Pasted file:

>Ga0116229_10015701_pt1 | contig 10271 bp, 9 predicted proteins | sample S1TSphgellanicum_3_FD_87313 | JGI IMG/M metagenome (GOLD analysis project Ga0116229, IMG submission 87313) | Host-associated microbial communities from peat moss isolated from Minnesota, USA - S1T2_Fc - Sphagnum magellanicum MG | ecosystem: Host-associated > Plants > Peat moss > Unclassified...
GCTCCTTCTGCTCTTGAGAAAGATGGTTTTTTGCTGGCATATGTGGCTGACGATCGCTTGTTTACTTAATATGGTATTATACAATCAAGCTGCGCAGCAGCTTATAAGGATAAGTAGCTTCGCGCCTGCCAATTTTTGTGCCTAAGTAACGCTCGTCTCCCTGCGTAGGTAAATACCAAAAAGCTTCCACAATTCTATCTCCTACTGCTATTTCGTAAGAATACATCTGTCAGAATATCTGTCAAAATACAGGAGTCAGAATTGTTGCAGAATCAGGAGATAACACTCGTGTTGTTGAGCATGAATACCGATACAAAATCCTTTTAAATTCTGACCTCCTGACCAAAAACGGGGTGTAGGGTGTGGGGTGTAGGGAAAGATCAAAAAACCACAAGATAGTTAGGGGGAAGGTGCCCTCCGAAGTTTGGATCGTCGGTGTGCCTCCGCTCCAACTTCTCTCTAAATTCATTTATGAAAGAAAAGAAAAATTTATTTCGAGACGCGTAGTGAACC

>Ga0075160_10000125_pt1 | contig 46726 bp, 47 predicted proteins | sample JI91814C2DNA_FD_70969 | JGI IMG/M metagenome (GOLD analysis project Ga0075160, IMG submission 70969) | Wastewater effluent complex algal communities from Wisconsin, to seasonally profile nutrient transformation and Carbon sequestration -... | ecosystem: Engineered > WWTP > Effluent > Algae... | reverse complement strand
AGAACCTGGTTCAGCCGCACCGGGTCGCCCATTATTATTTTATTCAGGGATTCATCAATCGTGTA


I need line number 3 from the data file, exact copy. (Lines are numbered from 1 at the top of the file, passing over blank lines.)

>Ga0075160_10000125_pt1 | contig 46726 bp, 47 predicted proteins | sample JI91814C2DNA_FD_70969 | JGI IMG/M metagenome (GOLD analysis project Ga0075160, IMG submission 70969) | Wastewater effluent complex algal communities from Wisconsin, to seasonally profile nutrient transformation and Carbon sequestration -... | ecosystem: Engineered > WWTP > Effluent > Algae... | reverse complement strand